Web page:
Add these configurations to the my.cnf file either from the File Manager in ISPmanager, or via the command line. After adding the configurations, you will need to restart MySQL. If for some reason MySQL fails to start, remove the changes you made to the my.cnf file, and restart MySQL again.
Logging slow queries - at times you might want to log which queries are taking longer than a specified time frame, in order to see what you need to optimize in your MySQL databases. This goes under the general
Case insensitive tables – if for some reason your tables are mixed case (which is not a best practice, and should be avoided whenever possible), this will tell MySQL to accept that the tables are not all in lower case. This also goes under the general
MyISAM tables optimization - the following is taken from the /usr/share/mysql/my-medium.cnf file, and will help optimize MyISAM tables for small to medium sized databases (10K to 20K records). This also goes under the general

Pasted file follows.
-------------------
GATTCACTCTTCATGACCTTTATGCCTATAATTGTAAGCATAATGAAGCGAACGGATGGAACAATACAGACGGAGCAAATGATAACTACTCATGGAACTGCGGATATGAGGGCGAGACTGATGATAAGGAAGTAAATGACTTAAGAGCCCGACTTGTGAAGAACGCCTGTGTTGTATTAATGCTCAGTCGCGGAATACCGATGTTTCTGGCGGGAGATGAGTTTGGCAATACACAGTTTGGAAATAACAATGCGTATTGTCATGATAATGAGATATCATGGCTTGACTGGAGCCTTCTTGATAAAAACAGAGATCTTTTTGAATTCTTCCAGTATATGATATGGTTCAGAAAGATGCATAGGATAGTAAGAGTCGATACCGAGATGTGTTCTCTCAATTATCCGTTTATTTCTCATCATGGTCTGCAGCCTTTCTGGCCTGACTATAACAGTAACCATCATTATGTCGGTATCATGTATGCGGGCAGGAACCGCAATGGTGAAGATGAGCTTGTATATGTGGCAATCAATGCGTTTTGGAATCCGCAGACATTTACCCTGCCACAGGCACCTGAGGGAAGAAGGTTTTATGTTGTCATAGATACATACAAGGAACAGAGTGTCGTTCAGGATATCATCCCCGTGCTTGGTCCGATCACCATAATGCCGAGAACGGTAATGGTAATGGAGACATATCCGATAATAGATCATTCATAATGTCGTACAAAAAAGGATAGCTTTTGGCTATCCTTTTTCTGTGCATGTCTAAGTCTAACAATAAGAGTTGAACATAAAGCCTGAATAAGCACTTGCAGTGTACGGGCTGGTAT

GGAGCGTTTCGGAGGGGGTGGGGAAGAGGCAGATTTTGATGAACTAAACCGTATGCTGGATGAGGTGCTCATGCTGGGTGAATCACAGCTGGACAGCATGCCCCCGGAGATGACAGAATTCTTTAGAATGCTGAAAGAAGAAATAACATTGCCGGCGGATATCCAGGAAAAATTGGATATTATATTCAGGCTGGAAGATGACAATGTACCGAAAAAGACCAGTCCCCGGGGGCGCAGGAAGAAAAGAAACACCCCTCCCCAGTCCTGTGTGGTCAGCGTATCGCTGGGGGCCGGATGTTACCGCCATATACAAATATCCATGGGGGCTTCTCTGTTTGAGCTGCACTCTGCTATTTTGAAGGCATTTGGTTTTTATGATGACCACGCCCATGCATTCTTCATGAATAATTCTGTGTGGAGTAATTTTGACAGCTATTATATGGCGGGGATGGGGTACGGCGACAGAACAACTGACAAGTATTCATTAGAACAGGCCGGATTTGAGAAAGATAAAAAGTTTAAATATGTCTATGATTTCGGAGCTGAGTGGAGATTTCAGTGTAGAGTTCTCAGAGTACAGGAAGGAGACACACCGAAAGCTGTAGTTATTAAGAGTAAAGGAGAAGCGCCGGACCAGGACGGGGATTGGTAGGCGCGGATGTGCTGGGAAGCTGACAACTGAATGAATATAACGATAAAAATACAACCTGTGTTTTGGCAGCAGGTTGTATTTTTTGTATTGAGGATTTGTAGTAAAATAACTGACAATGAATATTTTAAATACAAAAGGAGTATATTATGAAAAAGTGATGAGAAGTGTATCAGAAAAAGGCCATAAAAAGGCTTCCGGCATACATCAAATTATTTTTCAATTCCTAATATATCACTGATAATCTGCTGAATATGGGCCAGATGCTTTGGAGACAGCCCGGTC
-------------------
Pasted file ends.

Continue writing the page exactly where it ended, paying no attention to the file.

InnoDB tables optimization - the following will help to optimize InnoDB tables for small and medium sized database (10K to 20K records). This also goes under the general
Increasing the idle timeout - by default MySQL drops any idle connections after 8 hours (28800 seconds). This means that your application can have problems connecting to your database if it sits idle for over 8 hours (for example, overnight). This increases the idle timeout to 24 hours (86400 seconds). This also goes under the
MySQL remote access setup
If you need to allow access to MySQL from a remote connection, you will need to create a user that can connect remotely.
To create a user with administrative privileges that can connect from a remote workstation, connect to the command line of the VS, and then connect to MySQL as the root user.